Chronic Indomethacin Administration Blocks Increased Body Temperature After Burn Injury in Rats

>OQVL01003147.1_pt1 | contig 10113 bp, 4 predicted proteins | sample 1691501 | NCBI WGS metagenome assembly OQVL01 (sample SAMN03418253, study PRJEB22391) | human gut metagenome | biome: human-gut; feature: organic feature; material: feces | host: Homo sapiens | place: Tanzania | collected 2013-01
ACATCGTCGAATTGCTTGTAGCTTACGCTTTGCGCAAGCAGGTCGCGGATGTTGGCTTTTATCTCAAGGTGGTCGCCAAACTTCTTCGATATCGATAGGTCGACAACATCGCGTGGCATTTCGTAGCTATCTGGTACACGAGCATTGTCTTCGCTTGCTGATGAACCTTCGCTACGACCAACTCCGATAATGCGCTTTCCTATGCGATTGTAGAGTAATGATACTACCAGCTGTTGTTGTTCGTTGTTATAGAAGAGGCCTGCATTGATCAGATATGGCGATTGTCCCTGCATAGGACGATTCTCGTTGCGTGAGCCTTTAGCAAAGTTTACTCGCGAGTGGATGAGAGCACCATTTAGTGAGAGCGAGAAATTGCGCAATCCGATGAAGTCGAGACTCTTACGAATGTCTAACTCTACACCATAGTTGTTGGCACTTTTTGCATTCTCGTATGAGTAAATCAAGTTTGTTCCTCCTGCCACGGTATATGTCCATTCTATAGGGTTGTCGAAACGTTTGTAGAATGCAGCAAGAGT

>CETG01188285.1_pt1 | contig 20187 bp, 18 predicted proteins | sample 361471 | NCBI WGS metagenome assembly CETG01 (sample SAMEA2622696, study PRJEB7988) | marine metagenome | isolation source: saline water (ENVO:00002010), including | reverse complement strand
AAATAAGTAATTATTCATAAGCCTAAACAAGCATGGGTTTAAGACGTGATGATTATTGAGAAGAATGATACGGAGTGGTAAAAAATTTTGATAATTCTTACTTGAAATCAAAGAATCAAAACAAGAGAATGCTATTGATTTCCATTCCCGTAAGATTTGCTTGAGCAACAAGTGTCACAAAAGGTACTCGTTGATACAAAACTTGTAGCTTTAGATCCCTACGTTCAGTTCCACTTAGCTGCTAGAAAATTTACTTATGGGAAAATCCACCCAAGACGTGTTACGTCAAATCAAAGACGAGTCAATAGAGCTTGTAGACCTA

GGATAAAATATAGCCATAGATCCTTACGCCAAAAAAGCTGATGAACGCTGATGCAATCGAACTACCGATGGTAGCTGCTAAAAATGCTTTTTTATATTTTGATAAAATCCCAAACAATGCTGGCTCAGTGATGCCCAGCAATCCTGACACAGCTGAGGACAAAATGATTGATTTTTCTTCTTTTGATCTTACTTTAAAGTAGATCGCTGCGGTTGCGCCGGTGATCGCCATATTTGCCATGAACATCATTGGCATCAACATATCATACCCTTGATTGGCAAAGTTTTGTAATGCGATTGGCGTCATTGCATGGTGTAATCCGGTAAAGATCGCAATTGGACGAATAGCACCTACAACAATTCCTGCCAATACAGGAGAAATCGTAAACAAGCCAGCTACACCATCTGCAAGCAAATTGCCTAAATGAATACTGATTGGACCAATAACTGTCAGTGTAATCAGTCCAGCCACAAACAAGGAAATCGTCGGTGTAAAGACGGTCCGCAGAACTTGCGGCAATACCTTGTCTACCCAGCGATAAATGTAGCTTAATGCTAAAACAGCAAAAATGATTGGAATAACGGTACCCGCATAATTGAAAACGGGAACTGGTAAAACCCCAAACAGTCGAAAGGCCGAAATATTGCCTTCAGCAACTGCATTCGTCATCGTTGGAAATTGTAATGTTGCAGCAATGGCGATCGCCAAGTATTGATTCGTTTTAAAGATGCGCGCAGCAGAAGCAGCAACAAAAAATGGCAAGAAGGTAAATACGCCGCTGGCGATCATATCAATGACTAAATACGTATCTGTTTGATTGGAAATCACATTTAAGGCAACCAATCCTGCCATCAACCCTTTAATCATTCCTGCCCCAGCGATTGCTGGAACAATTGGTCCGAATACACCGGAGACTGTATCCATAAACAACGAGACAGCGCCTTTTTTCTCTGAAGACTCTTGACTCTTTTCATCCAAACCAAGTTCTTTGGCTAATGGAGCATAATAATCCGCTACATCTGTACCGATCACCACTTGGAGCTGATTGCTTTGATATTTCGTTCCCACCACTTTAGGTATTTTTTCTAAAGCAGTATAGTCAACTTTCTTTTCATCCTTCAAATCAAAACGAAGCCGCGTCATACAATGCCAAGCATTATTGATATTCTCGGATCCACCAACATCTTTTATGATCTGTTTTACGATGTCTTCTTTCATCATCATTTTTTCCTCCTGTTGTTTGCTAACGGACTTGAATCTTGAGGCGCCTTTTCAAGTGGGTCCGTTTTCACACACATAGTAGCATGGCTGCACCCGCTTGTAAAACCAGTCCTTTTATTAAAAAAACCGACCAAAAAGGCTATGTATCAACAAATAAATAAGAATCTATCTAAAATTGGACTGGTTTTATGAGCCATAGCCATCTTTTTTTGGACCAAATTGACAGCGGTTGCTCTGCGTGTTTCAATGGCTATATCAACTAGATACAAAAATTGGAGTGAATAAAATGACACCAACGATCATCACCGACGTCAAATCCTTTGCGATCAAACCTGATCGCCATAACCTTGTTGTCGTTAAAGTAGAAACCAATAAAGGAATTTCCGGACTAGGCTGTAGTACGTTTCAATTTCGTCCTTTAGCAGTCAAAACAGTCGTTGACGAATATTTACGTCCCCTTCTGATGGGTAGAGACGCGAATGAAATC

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This study investigates the hypothesis that continuous administration of indomediacin (a cyclo-oxygenase inhibitor) will chronically reduce body temperature (TB) in burned rats (ie, modulate “true” fever). Male Sprague-Dawley rats had radio transmitters and osmotic pumps (containing indomethacin) placed in the peritoneal cavity, and 7 days later large full-thickness scald burns were produced. Activity and TB were continually recorded through the 14di postburn day (PBD). There were 4 experimental groups: burn + indomethacin (B-In), n = 9; burn + polyediylene glycol (B-Peg), n = 6; control + indomediacin (C-In), n = 9; and control + polyediylene glycol (C-Peg), n = 6. From PBD 5 through PBD 10, the B-Peg group had consistently and significantly higher TB during light hours than the B-In, C-In, and C-Peg groups. From PBD 7 through PBD 12, the B-In group had an average TB during light hours significantly lower or not different than the C-In and C-Peg groups. These results support the hypothesis that in this burned-rat model chronically increased TB during the light hours may be “fever” (rather than hyperthermia) and that the final effector link could be a prostanoid because changes in activity do not explain the changes in body temperature. (J Burn Care Rehabil 1998;19:501–11)

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